New Internal Combustion Tech Could Improve Range-Extended Electric Cars

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As any Chevrolet Volt owner will tell you, the range-extended electric car concept is very well adapted to the average car ownership experience.

The majority of your daily driving can be accomplished on electricity alone, but there's always that engine there waiting to back you up should a longer journey be needed--or those occasions where you've been unable to recharge the car's battery pack.

So far, the range-extending engine is usually based on a production automobile engine--but bigger gains in efficiency could be found with units like the Free Piston Linear Generator (FPLG), reports Fox News.

Essentially, any regular automobile engine is a bit of a compromise for a range-extended vehicle.

It's often heavier than it needs to be, larger than it needs to be, and while optimized for use at constant engine speeds, it's really compromised by its original purpose of working over a large power band.

Developed by engineers at the German Aerospace Center’s (DLR) Institute of Vehicle Concepts, the FPLG doesn't have any of these issues.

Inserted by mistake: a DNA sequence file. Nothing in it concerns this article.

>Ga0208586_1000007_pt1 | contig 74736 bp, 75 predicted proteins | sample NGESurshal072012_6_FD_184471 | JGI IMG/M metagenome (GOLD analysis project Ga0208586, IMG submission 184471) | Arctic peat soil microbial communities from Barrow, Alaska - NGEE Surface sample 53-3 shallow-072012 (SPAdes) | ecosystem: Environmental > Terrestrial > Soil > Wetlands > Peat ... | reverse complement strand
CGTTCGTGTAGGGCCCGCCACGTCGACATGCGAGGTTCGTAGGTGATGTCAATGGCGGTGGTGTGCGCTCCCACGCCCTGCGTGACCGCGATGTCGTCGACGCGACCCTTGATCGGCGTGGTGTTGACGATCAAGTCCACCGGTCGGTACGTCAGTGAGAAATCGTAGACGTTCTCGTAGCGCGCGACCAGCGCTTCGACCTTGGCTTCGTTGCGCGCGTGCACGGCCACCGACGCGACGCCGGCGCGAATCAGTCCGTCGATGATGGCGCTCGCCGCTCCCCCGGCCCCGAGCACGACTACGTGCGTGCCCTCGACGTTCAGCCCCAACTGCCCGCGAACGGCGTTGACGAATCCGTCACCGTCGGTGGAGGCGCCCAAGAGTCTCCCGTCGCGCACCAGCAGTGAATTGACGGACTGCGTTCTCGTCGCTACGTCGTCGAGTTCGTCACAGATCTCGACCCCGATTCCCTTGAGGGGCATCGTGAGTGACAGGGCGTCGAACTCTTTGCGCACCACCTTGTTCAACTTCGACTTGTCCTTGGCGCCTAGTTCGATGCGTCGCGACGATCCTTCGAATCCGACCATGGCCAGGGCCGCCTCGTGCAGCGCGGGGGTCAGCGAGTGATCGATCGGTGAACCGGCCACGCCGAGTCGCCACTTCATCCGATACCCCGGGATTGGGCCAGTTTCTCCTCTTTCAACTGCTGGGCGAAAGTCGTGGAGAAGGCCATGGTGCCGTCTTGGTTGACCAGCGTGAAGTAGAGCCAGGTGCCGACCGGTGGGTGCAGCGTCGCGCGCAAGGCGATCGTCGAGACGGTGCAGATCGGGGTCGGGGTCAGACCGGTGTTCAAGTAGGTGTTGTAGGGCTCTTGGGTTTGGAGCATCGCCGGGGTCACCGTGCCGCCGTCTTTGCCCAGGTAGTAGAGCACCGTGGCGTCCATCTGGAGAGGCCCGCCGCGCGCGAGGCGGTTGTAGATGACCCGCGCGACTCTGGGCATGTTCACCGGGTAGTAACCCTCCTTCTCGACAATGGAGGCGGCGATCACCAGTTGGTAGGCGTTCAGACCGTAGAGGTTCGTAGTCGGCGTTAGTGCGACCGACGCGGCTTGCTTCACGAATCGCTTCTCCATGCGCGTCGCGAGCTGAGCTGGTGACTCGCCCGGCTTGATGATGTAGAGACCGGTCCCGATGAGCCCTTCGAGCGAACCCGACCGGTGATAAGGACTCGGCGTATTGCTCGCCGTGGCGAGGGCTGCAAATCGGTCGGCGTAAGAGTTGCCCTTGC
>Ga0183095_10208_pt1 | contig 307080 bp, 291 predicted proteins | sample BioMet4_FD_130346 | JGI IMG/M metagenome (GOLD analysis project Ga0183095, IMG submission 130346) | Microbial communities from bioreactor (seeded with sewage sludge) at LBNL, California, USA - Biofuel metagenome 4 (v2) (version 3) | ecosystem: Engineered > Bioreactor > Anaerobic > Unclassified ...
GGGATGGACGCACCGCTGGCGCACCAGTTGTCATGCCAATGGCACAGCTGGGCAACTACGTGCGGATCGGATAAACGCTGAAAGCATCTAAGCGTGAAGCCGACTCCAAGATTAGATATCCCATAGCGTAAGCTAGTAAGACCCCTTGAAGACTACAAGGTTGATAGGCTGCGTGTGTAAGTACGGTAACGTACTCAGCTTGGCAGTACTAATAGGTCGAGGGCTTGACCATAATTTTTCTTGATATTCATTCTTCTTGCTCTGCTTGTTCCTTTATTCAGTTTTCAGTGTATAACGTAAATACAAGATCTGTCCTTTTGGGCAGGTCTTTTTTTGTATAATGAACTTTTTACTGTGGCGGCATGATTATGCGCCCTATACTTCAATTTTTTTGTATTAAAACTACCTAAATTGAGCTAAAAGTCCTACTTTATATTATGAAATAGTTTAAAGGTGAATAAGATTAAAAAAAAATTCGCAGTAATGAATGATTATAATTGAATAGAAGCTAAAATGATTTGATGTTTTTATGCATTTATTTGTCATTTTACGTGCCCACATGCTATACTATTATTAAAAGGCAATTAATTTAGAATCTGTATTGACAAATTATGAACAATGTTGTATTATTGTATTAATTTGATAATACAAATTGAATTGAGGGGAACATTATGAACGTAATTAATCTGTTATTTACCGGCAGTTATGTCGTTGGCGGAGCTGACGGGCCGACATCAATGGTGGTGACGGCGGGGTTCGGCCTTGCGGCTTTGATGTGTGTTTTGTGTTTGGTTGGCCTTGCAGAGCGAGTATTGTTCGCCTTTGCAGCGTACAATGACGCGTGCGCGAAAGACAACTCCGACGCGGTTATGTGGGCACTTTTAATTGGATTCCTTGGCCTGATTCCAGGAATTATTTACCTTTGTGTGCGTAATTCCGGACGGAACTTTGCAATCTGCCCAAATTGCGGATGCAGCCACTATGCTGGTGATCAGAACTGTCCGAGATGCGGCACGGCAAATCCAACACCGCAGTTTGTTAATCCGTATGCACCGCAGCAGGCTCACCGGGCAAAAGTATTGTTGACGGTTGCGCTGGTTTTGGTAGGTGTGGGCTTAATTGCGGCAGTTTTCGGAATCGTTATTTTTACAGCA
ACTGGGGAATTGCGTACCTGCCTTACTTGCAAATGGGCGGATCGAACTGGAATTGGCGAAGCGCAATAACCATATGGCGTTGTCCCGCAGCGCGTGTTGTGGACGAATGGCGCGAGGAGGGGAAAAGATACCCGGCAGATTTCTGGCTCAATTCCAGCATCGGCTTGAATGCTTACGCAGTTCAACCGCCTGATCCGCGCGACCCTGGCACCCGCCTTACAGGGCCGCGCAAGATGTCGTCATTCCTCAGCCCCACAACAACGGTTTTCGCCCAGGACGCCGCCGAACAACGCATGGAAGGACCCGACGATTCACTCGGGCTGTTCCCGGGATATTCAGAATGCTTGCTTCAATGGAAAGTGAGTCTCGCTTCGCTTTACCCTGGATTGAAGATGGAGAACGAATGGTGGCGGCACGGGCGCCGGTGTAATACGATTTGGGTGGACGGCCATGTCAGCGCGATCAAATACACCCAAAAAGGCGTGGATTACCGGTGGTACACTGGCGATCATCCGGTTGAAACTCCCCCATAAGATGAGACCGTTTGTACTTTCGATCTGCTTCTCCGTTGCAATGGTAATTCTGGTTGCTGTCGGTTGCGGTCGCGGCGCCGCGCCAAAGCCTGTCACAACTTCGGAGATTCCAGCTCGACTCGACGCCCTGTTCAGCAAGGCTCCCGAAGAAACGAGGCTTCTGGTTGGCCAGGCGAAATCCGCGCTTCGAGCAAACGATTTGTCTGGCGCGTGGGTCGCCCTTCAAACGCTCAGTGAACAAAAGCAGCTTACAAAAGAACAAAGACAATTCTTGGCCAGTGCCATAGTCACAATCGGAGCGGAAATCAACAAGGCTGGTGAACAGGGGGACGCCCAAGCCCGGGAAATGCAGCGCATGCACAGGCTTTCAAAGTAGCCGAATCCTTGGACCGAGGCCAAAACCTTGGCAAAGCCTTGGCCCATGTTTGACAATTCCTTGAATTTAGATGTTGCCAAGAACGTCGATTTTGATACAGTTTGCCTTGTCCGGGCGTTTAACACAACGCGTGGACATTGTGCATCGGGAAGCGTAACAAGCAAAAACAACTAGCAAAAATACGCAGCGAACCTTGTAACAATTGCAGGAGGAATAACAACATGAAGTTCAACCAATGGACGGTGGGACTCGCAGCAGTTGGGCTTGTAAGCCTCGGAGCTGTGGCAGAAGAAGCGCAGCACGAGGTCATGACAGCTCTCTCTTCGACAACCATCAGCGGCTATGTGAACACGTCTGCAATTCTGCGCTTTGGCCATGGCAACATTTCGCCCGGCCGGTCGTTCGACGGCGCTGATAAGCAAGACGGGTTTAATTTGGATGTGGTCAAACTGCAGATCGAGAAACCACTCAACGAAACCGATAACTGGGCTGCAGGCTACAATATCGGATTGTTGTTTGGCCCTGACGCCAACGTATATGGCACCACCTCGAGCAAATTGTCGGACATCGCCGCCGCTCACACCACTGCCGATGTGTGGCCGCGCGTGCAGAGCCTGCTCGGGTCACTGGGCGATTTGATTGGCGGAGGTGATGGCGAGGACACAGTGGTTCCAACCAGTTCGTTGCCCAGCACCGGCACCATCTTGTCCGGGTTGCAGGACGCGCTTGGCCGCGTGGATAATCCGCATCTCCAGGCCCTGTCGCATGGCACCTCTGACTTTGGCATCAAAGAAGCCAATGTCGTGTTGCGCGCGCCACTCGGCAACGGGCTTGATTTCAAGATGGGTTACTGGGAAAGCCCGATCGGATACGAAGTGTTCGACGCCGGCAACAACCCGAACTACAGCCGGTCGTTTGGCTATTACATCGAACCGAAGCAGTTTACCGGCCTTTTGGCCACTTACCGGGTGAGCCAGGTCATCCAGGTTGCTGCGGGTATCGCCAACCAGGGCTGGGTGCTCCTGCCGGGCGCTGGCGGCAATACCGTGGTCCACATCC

As the name suggests, the engine is linear, in that the pistons aren't connected to a crankshaft, where their linear motion is converted into rotational motion.

The engine uses two pistons, facing each other in a single combustion chamber. The pistons are mounted on air springs, which generate electricity as they move back and forth. Combustion happens right at the center of the engine, using the traditional 'Otto cycle'--induction, compression, expansion and exhaust.

Because of the unique design, the engine can also run on all sorts of fuels, including gasoline, diesel, natural gas and hydrogen.

At the moment, the team's prototype is a large laboratory unit, but they say it could be reduced in size to a 125-pound unit putting out around 40 horsepower. Due to its size and shape, several could be mounted side-by-side for larger, more power-intensive applications.

A spokesman for DLR says a production version could be on the road in four to five years--provided they can find an industrial partner to help develop and finance the technology.


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